1643: O England Looke Upon this Monstrous Thing

Pamphlet 1643Illustration from a royalist pamphlet, The Kingdomes Monster Uncloaked from Heaven: The Popish Conspirators, Maglignant Plotters, and cruel Irish, in one Body to destroy Kingdome, Religion and Lawes: But under colour to defend them, especially the Irish, who having destroyed the Protestants there, flye hither to defend the Protestant religion here (1643), written to defend King Charles I during the English Civil War. The accompanying text begins as follows:

O England looke upon this monstrous Thing,
That would our Kingdome unto ruine bring,
‘Tis framed and composed of three parts
Which are all joyned both in heads and hearts:
Doe not behold it with a carelesse eye,
This Monster brings this Land to misery:
This Monster following its forefathers hate,
Seeks to destroy the Kingdome and the State:
While Church and Kingdom should oppressed lie
Subjected to their blinded Popery:
Long time it walked muffled in a cloak
Till Straffords head was cut off, then it broke
Out of the cloud, but Heavens holy hands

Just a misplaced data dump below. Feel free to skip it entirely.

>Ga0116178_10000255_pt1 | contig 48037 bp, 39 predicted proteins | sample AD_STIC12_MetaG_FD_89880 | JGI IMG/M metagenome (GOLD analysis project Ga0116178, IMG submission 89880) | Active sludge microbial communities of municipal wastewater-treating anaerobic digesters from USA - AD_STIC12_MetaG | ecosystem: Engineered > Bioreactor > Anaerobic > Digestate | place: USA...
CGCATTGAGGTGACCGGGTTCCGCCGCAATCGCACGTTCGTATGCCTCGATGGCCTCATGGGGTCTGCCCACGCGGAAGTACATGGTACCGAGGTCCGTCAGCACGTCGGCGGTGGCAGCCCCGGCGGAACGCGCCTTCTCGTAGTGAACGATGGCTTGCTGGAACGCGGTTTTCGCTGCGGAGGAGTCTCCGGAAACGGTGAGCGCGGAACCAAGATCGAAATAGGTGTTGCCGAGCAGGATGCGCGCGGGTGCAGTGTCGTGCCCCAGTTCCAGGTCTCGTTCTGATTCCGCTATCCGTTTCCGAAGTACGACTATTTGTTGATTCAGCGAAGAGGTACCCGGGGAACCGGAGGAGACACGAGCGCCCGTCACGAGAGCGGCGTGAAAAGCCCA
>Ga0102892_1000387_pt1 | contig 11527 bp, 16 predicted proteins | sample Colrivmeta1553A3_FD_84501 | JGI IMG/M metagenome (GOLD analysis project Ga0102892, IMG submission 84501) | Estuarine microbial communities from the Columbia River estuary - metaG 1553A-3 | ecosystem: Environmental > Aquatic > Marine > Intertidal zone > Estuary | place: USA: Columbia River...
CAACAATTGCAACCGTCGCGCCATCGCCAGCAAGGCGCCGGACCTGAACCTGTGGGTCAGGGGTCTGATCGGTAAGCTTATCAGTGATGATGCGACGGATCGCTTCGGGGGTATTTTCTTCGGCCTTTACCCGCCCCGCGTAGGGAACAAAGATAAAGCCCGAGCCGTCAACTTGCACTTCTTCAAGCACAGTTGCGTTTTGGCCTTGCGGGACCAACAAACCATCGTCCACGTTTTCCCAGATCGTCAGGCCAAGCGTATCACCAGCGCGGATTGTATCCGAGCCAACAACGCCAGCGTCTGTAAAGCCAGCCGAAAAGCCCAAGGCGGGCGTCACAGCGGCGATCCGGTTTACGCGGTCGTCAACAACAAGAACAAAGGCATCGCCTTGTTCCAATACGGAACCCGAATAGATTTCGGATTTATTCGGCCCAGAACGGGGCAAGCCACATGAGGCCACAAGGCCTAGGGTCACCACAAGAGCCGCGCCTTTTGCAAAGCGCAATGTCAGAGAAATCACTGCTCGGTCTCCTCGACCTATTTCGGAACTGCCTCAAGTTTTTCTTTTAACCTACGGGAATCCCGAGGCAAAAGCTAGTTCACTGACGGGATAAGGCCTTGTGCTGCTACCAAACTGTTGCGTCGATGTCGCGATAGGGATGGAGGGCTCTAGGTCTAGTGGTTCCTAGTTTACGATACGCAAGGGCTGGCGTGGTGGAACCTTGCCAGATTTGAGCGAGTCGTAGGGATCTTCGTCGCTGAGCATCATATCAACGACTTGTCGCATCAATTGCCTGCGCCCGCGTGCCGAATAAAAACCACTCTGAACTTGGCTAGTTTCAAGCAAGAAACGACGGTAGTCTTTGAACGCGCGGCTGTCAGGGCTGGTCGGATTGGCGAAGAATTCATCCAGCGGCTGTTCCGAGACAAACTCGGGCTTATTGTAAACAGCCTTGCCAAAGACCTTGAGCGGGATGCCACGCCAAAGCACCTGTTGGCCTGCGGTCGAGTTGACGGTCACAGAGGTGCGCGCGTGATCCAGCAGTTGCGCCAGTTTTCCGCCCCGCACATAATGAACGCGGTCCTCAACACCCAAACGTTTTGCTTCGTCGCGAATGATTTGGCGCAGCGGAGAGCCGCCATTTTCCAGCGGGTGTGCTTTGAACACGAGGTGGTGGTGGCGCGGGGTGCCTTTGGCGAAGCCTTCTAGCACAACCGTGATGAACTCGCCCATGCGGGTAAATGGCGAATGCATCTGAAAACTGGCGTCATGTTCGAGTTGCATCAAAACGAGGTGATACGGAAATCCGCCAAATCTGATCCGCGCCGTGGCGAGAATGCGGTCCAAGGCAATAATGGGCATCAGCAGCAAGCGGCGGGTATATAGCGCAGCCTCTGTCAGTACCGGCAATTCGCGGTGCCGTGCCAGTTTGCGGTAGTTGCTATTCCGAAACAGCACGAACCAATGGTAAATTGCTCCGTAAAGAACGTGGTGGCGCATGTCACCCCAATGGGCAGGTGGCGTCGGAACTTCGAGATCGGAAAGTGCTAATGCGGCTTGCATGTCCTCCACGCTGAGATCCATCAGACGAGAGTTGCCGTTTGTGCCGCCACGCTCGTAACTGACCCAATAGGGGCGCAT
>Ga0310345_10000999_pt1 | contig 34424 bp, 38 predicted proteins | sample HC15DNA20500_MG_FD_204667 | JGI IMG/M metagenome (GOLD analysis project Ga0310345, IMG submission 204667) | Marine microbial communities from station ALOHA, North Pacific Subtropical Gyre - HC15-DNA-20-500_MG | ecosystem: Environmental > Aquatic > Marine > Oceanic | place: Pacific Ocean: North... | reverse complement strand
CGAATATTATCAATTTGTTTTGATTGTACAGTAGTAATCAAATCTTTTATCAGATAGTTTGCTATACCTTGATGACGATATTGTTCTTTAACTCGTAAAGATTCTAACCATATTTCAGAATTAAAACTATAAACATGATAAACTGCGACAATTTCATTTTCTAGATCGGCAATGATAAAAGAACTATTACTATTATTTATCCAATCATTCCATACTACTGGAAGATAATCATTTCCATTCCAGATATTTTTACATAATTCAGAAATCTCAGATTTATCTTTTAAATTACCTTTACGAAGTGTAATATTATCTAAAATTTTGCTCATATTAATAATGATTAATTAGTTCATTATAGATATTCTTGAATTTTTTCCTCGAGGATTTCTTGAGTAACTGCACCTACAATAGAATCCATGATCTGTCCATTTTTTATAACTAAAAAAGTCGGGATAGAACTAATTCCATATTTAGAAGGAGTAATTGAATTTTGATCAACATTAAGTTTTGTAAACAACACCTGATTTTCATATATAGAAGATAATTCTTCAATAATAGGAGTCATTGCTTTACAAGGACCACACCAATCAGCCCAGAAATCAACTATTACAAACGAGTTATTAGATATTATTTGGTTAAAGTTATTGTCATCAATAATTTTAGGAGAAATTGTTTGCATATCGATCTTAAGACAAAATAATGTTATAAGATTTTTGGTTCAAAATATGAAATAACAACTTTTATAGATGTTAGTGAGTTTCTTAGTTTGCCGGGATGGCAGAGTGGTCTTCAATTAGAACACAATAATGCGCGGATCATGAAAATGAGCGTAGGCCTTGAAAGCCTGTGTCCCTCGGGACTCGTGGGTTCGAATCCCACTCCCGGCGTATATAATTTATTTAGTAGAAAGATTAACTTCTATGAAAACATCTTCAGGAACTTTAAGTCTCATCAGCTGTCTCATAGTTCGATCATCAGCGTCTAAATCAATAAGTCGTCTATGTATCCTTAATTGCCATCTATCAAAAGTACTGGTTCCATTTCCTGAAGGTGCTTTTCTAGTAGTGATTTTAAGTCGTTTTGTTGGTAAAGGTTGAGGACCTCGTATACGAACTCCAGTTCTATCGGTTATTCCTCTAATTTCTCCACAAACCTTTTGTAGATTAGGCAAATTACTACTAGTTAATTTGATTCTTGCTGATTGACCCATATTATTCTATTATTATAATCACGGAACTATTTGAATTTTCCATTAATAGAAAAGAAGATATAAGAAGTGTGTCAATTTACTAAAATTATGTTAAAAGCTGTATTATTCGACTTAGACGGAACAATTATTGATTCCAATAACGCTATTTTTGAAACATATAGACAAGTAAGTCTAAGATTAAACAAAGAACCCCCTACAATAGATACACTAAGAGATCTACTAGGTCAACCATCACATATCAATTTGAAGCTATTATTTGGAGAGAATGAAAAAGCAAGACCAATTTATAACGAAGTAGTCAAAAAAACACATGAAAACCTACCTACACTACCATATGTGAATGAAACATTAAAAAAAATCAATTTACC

Hath now uncloak’d it, so that now it stands
In a full figure as this Picture here
Doth make it lively to your view appeare
(Full text here)

Strafford was Thomas Wentworth, 1st Earl of Strafford, who supported the king,  served in Parliament, and was made Lord Deputy of Ireland, where his authoritarian rule led to the Irish Rebellion of 1641. When he returned to England, he became an advisor to the King, serving until he was impeached and sentenced to death by Parliament. Charles signed the death warrant and Wentworth was beheaded. When Charles was himself beheaded at the culmination of the war in 1649, he expressed regret for his actions, saying that God had allowed his execution as punishment for Strafford’s death, “that unjust sentence which I suffered to take effect.”

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